Meetings of the Parish, Polls, Ballots and Votes of no Confidence
- Category: About Town, Parish and Local Councils
- Last Updated on 29 October 2014
- Written by The CPALC Team
Parish meetings polls, ballots and referenda are all part of the legal framework for town and parish councils. The same legislation applies to both town and parish councils but not to district and county councils. They can be used by residents as part of a parish meeting. This applies whether or not the community has a town or parish council.
Parish meetings are often called by town or parish councils to engage with their communities where a major or important issue is facing the community. They are also increasingly seen as a way of calling a vote of no confidence in the council.
Can residents call a parish meeting?
This is often called the rule of 6 and it may be a useful process for residents who wish discuss a specific matter. Meetings of the parish apply to both Town and Parish councils. A meeting of the parish may also call for a parish ballot or referendum. There are specific legal requirements as to calling such meetings. (LGA 1972)
A meeting of the parish is not the same as a parish council meeting.
A parish meeting is different to a parish council meeting. In essence a parish meeting is a meeting of the registered electors in a parish. Please note that a parish meeting does not have to be chaired by the Chairman of the parish council nor is there any legal requirement for the parish clerk to attend.(LGA 1972)
Councillors may attend but there is no requirement for them to be legally summoned to attend. If they are registered to vote in the parish they may vote like any other registered elector.
There are additional provisions relating to parish meetings where the purpose of the meeting is to discuss the dissolution of the parish council or the grouping of the parish council with other parish councils. (LGA 1972)
Please note that there are additional provisions for parishes which do not have a Parish Council. (LGA 1972)
What is a parish ballot, poll or referendum?
A parish ballot may also be known as a parish referendum. More correctly a parish ballot is a known in the legislation as a parish poll.
A parish poll may be demanded by at least ten or one third of the local electors present at a Parish Meeting or by the person presiding at the parish meeting (this does not have to be the parish council chairman).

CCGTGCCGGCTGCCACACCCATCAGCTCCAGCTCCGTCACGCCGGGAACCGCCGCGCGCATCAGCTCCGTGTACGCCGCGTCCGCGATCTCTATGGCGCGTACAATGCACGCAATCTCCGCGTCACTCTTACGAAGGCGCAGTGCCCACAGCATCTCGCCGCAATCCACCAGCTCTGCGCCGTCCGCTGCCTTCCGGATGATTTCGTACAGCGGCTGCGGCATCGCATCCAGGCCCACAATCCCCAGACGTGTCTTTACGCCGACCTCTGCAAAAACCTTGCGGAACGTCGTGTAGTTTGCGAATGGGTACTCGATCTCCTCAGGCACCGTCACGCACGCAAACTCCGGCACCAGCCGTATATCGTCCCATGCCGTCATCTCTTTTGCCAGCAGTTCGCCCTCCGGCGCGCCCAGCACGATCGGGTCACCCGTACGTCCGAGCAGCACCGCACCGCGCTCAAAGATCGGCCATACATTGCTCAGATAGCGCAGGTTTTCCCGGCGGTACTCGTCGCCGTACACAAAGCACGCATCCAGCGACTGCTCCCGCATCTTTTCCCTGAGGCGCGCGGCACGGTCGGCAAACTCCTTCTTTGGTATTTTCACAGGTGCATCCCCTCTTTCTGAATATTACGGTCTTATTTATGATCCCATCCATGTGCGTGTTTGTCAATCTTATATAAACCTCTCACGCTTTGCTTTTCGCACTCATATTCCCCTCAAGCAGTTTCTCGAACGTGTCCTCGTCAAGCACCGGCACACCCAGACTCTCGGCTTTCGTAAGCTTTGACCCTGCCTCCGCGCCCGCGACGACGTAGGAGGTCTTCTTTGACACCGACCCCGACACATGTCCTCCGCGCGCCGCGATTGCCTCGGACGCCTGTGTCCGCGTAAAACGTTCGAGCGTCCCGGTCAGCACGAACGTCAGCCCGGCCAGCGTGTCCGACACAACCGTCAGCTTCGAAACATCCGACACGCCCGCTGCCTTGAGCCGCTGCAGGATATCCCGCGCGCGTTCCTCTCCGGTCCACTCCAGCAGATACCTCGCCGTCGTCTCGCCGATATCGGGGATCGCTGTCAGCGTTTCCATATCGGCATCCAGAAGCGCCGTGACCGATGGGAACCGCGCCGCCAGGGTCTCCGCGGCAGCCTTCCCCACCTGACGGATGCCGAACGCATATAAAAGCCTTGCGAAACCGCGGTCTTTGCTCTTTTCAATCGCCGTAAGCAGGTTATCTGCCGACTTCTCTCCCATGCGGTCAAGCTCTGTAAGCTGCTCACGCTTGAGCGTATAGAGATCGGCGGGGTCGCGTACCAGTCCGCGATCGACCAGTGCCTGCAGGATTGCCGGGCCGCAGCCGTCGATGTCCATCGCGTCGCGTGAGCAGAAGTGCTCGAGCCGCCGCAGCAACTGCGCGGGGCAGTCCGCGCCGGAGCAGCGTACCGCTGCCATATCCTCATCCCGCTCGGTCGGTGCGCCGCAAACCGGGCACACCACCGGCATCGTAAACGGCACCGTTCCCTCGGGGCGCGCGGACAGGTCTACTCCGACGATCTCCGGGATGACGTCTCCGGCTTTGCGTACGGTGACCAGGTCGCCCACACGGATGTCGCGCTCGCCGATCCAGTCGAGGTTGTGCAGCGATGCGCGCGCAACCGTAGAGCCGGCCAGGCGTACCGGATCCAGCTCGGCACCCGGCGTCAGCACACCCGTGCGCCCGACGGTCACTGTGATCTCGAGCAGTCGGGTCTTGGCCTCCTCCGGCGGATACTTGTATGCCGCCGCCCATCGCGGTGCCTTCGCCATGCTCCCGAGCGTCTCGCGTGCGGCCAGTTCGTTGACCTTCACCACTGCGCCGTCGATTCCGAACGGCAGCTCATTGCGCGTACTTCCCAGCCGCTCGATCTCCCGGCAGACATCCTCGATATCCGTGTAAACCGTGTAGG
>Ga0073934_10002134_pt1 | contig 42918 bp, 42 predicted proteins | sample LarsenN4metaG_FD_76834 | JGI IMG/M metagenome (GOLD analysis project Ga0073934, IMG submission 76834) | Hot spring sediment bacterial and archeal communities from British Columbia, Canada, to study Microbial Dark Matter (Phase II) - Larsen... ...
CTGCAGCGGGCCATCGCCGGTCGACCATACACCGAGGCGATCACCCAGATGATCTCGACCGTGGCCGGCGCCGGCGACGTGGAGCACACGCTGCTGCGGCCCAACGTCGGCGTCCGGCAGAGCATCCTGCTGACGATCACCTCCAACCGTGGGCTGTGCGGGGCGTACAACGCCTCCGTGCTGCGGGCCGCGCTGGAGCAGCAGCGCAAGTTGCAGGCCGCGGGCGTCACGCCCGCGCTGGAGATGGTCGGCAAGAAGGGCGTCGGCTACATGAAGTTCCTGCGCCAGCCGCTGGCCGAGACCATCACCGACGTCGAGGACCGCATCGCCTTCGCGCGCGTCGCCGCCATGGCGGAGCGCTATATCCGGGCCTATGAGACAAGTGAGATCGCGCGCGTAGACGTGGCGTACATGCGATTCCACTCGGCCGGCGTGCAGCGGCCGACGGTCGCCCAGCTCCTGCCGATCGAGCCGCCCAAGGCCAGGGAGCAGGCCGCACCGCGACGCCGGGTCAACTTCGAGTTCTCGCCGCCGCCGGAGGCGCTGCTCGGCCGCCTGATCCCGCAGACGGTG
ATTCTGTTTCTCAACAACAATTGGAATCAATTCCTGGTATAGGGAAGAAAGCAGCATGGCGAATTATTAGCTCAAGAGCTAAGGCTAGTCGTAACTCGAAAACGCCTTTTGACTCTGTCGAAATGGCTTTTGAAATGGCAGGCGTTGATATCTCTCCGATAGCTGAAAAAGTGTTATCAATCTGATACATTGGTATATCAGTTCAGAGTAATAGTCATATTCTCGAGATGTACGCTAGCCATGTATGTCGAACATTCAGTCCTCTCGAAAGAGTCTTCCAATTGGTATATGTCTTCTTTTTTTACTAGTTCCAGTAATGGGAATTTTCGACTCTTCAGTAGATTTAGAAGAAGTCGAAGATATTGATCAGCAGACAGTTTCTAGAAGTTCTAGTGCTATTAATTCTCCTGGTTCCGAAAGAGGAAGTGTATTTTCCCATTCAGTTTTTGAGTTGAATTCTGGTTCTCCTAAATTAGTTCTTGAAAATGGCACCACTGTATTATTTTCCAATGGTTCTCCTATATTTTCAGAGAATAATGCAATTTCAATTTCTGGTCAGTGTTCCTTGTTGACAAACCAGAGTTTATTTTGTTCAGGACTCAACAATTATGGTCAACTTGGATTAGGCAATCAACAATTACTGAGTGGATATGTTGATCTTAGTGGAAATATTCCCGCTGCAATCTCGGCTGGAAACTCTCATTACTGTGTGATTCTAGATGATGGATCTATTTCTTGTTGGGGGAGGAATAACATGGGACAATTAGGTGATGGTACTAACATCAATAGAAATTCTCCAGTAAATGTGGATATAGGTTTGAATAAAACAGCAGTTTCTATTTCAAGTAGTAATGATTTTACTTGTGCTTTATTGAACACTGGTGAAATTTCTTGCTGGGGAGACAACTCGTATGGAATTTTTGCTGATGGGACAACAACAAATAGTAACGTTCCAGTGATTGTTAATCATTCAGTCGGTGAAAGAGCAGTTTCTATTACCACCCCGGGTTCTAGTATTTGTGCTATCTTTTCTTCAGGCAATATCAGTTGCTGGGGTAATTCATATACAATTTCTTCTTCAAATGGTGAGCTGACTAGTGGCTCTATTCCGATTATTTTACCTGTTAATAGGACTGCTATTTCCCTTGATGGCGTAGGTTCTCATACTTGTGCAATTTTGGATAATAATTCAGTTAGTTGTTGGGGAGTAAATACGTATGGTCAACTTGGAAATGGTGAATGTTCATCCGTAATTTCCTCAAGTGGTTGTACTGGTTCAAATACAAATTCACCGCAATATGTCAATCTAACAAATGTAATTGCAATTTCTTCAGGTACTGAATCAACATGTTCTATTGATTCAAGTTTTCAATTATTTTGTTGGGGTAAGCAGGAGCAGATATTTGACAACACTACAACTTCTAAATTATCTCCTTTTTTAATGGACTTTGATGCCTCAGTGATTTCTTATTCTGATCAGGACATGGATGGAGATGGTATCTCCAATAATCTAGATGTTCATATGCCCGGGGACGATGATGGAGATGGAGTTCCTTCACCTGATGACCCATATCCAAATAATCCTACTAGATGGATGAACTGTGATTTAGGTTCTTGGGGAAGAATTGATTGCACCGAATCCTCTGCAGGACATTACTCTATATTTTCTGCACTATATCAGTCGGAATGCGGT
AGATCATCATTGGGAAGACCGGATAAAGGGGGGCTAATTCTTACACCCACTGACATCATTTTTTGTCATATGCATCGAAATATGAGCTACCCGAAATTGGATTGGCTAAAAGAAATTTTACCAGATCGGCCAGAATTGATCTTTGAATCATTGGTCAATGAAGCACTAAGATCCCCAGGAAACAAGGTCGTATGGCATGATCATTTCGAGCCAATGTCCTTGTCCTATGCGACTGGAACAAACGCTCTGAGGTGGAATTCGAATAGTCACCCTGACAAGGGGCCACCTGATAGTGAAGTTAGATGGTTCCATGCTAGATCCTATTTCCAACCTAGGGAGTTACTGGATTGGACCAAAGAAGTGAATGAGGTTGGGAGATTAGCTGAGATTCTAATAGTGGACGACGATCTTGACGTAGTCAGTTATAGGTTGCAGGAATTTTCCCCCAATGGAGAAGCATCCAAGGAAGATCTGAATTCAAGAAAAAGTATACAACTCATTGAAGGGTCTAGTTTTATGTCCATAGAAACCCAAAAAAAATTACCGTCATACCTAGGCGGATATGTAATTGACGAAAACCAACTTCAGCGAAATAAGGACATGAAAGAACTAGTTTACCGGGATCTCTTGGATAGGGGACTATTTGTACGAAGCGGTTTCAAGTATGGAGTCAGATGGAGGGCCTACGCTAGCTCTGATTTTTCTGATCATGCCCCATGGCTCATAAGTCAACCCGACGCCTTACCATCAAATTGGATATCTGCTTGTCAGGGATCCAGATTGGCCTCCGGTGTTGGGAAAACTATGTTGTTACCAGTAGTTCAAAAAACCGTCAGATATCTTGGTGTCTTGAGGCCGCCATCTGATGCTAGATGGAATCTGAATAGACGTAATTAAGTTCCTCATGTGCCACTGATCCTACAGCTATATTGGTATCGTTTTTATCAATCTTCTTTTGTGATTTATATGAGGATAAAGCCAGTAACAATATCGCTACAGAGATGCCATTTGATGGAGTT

The District Council or principal authority arranges the poll, which is much like an election, and the cost is added to the council tax of residents of the Parish/Town. The question for the poll should be worded very carefully at the meeting. No-one is bound by the result of the poll but a Parish Council would be wise to consider the results very carefully.
If we hold a parish referendum or poll who pays the costs?
Calling for a poll, ballot or referendum is an expensive process which is organised by the council's principal authority (the unitary, district or county council). The costs of which are recharged to the town or parish council.
Whilst residents may feel that an important point of principle has been won little will normally be achieved in practice. A vote of no confidence called by electors is not binding on the town or parish council. The community may feel better but it is financially worse off and the situation may remain unchanged.
Can residents call a vote of no confidence in the parish council?
Yes but it may be expensive and is not enforceable. To do this a “meeting of the parish” must be called. This meeting does not have to be called by the parish council or clerk. There are legal requirements as to the notice period and if a call is to be made for the closure, removal or dissolution of the council a different notice period applies.
The closure, removal or dissolution of a Town or Parish Council is NOT covered here as there are additional legal requirements.
The Ballot Box and Elections
The democratic process offers a far better solution and one which will gradually result in change – elections.
Many poor councils continually co-opt councillors rather than fostering the democratic tradition. In a democracy all councils should have provided for the cost of elections.
So rather than calling for votes of no confidence exercise your democratic right and call an election whenever the council has a casual vacancy. Over time you can change the composition of your council and once every 4 years all town and parish councillors must stand for re-election.
Remember the problem only arose because no one bothered to stand for election.